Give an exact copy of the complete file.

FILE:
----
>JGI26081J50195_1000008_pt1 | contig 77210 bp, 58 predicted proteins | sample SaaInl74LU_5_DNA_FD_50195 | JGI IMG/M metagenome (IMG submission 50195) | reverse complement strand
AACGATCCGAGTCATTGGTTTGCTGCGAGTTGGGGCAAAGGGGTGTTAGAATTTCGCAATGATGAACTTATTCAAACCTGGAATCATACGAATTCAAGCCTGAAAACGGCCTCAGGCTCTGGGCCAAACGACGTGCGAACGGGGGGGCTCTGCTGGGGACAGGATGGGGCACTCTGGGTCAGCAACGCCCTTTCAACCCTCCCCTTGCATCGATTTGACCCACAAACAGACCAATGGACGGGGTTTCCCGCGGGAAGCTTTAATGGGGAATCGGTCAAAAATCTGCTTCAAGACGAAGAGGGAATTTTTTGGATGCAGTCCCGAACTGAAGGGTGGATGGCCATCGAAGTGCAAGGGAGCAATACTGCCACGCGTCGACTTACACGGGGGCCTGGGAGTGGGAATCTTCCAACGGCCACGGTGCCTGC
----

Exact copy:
>JGI26081J50195_1000008_pt1 | contig 77210 bp, 58 predicted proteins | sample SaaInl74LU_5_DNA_FD_50195 | JGI IMG/M metagenome (IMG submission 50195) | reverse complement strand
AACGATCCGAGTCATTGGTTTGCTGCGAGTTGGGGCAAAGGGGTGTTAGAATTTCGCAATGATGAACTTATTCAAACCTGGAATCATACGAATTCAAGCCTGAAAACGGCCTCAGGCTCTGGGCCAAACGACGTGCGAACGGGGGGGCTCTGCTGGGGACAGGATGGGGCACTCTGGGTCAGCAACGCCCTTTCAACCCTCCCCTTGCATCGATTTGACCCACAAACAGACCAATGGACGGGGTTTCCCGCGGGAAGCTTTAATGGGGAATCGGTCAAAAATCTGCTTCAAGACGAAGAGGGAATTTTTTGGATGCAGTCCCGAACTGAAGGGTGGATGGCCATCGAAGTGCAAGGGAGCAATACTGCCACGCGTCGACTTACACGGGGGCCTGGGAGTGGGAATCTTCCAACGGCCACGGTGCCTGC